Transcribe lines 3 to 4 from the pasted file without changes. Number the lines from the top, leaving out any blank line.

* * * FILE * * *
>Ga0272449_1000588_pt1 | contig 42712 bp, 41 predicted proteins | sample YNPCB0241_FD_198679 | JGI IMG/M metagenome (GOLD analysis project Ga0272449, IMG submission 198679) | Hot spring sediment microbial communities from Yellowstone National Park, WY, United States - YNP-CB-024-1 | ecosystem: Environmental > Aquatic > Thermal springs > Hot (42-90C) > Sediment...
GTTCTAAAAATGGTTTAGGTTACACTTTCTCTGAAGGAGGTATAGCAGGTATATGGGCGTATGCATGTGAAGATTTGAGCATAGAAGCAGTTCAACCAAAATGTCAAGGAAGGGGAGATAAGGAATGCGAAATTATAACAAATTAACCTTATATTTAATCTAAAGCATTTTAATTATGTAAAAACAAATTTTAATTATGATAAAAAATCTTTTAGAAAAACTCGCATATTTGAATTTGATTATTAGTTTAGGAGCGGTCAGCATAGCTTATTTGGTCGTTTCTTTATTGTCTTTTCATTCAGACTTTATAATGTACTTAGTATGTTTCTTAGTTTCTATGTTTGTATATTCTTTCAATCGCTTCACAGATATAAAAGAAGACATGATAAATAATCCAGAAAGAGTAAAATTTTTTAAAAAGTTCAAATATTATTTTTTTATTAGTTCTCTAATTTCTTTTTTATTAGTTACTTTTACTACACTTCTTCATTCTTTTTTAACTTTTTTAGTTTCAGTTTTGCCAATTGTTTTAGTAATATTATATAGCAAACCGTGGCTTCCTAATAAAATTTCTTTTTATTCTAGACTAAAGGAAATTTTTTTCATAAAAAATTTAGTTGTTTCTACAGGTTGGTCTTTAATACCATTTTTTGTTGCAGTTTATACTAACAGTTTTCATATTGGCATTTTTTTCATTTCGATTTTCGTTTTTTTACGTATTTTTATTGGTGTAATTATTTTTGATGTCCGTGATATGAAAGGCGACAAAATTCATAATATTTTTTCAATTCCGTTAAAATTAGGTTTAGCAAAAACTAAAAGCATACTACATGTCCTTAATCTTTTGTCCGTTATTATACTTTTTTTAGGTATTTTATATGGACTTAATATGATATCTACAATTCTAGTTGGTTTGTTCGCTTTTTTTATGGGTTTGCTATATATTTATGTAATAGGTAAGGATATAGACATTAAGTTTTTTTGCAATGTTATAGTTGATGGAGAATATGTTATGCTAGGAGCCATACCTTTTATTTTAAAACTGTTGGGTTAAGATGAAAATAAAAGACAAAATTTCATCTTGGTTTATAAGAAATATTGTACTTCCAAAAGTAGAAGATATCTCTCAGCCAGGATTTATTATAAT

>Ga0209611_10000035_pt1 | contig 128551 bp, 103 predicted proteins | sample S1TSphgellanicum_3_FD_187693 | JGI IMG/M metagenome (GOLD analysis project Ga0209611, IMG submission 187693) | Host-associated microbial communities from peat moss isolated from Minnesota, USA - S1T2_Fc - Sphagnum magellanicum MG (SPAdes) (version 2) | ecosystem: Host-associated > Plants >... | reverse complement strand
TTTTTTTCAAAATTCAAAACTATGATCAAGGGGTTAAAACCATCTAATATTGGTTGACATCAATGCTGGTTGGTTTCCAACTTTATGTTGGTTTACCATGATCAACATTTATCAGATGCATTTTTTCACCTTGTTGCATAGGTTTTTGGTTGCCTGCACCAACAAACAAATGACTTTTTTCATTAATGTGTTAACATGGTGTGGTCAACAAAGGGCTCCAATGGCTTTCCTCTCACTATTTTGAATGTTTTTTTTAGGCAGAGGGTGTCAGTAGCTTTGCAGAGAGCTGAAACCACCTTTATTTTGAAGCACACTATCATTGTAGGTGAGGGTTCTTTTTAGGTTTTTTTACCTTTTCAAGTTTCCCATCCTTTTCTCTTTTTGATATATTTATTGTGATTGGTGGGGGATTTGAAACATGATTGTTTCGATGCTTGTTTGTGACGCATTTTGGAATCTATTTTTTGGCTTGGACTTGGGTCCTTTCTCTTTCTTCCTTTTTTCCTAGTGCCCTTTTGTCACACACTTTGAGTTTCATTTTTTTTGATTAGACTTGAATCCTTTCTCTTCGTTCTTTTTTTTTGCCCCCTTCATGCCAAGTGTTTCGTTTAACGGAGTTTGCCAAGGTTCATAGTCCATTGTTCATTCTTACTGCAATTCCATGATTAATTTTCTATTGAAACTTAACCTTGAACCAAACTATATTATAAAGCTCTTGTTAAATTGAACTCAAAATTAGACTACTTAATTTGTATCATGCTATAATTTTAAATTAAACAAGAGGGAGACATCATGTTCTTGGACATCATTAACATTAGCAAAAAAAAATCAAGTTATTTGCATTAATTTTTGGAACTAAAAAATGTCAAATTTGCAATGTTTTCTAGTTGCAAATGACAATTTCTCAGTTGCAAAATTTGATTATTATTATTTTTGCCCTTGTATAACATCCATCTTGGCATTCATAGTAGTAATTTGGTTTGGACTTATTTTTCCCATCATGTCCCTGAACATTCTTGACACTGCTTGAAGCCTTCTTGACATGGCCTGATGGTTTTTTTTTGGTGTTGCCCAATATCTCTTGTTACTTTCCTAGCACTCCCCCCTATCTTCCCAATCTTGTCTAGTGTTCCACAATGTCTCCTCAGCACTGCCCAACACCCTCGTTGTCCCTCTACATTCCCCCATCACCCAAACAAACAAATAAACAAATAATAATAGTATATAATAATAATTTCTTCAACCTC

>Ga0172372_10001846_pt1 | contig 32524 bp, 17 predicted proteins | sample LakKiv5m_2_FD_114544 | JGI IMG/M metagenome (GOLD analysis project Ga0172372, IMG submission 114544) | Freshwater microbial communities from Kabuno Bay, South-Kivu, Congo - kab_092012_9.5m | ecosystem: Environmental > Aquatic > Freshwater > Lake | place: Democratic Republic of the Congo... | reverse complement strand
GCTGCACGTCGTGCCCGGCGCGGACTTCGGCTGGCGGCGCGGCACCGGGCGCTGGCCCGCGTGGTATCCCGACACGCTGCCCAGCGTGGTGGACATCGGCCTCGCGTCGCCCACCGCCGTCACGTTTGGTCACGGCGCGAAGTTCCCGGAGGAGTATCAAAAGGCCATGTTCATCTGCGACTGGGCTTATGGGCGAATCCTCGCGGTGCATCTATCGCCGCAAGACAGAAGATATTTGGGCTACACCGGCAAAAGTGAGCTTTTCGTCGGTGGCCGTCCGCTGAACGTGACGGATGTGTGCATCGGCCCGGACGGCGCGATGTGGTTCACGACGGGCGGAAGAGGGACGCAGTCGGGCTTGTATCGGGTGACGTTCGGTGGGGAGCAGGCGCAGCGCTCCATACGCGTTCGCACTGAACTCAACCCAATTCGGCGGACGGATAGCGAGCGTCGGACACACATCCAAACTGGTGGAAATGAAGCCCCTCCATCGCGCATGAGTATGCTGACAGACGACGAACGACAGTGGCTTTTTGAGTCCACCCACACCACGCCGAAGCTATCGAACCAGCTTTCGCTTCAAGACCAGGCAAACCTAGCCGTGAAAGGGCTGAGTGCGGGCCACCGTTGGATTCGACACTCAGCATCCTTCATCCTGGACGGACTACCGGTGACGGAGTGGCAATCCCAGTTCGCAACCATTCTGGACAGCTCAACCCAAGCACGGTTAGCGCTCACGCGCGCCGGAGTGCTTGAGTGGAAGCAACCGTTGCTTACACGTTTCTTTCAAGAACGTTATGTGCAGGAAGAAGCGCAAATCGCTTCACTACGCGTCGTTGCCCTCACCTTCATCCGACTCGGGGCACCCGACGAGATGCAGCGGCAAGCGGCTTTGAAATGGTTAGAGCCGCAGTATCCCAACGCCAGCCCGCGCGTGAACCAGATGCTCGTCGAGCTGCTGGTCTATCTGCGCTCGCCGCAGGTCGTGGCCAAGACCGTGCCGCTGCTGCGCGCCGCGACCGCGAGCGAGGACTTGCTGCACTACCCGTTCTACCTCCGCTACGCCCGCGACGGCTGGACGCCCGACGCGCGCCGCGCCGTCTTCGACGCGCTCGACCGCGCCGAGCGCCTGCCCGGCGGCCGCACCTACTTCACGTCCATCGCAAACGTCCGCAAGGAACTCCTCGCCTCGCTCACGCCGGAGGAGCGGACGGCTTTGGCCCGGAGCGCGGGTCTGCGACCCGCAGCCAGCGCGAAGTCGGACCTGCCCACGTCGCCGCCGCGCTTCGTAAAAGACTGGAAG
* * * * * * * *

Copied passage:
>Ga0209611_10000035_pt1 | contig 128551 bp, 103 predicted proteins | sample S1TSphgellanicum_3_FD_187693 | JGI IMG/M metagenome (GOLD analysis project Ga0209611, IMG submission 187693) | Host-associated microbial communities from peat moss isolated from Minnesota, USA - S1T2_Fc - Sphagnum magellanicum MG (SPAdes) (version 2) | ecosystem: Host-associated > Plants >... | reverse complement strand
TTTTTTTCAAAATTCAAAACTATGATCAAGGGGTTAAAACCATCTAATATTGGTTGACATCAATGCTGGTTGGTTTCCAACTTTATGTTGGTTTACCATGATCAACATTTATCAGATGCATTTTTTCACCTTGTTGCATAGGTTTTTGGTTGCCTGCACCAACAAACAAATGACTTTTTTCATTAATGTGTTAACATGGTGTGGTCAACAAAGGGCTCCAATGGCTTTCCTCTCACTATTTTGAATGTTTTTTTTAGGCAGAGGGTGTCAGTAGCTTTGCAGAGAGCTGAAACCACCTTTATTTTGAAGCACACTATCATTGTAGGTGAGGGTTCTTTTTAGGTTTTTTTACCTTTTCAAGTTTCCCATCCTTTTCTCTTTTTGATATATTTATTGTGATTGGTGGGGGATTTGAAACATGATTGTTTCGATGCTTGTTTGTGACGCATTTTGGAATCTATTTTTTGGCTTGGACTTGGGTCCTTTCTCTTTCTTCCTTTTTTCCTAGTGCCCTTTTGTCACACACTTTGAGTTTCATTTTTTTTGATTAGACTTGAATCCTTTCTCTTCGTTCTTTTTTTTTGCCCCCTTCATGCCAAGTGTTTCGTTTAACGGAGTTTGCCAAGGTTCATAGTCCATTGTTCATTCTTACTGCAATTCCATGATTAATTTTCTATTGAAACTTAACCTTGAACCAAACTATATTATAAAGCTCTTGTTAAATTGAACTCAAAATTAGACTACTTAATTTGTATCATGCTATAATTTTAAATTAAACAAGAGGGAGACATCATGTTCTTGGACATCATTAACATTAGCAAAAAAAAATCAAGTTATTTGCATTAATTTTTGGAACTAAAAAATGTCAAATTTGCAATGTTTTCTAGTTGCAAATGACAATTTCTCAGTTGCAAAATTTGATTATTATTATTTTTGCCCTTGTATAACATCCATCTTGGCATTCATAGTAGTAATTTGGTTTGGACTTATTTTTCCCATCATGTCCCTGAACATTCTTGACACTGCTTGAAGCCTTCTTGACATGGCCTGATGGTTTTTTTTTGGTGTTGCCCAATATCTCTTGTTACTTTCCTAGCACTCCCCCCTATCTTCCCAATCTTGTCTAGTGTTCCACAATGTCTCCTCAGCACTGCCCAACACCCTCGTTGTCCCTCTACATTCCCCCATCACCCAAACAAACAAATAAACAAATAATAATAGTATATAATAATAATTTCTTCAACCTC